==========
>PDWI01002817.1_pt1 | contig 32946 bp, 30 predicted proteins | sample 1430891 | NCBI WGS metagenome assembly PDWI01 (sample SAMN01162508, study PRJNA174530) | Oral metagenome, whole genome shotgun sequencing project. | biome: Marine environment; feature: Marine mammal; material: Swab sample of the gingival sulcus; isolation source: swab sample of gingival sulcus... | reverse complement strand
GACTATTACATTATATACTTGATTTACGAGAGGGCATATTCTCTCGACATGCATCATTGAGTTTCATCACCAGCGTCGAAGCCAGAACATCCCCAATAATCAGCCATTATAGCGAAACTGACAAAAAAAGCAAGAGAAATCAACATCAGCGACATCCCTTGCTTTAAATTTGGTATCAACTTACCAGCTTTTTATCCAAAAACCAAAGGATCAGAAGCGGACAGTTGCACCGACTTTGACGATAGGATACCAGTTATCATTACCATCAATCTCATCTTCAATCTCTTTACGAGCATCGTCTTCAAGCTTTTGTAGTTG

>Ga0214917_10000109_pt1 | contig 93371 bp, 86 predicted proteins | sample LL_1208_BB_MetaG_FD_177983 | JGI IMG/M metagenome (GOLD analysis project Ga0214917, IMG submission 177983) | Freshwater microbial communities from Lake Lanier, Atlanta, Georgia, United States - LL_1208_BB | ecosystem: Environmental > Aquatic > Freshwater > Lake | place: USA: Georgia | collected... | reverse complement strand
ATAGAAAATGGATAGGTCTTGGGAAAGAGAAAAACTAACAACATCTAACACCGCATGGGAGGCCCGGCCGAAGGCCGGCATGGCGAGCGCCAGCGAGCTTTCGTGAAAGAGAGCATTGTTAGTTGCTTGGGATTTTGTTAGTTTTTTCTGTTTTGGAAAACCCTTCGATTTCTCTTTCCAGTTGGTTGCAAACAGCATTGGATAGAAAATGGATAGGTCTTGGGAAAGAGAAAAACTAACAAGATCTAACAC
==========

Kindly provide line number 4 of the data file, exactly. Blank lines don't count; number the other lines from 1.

ATAGAAAATGGATAGGTCTTGGGAAAGAGAAAAACTAACAACATCTAACACCGCATGGGAGGCCCGGCCGAAGGCCGGCATGGCGAGCGCCAGCGAGCTTTCGTGAAAGAGAGCATTGTTAGTTGCTTGGGATTTTGTTAGTTTTTTCTGTTTTGGAAAACCCTTCGATTTCTCTTTCCAGTTGGTTGCAAACAGCATTGGATAGAAAATGGATAGGTCTTGGGAAAGAGAAAAACTAACAAGATCTAACAC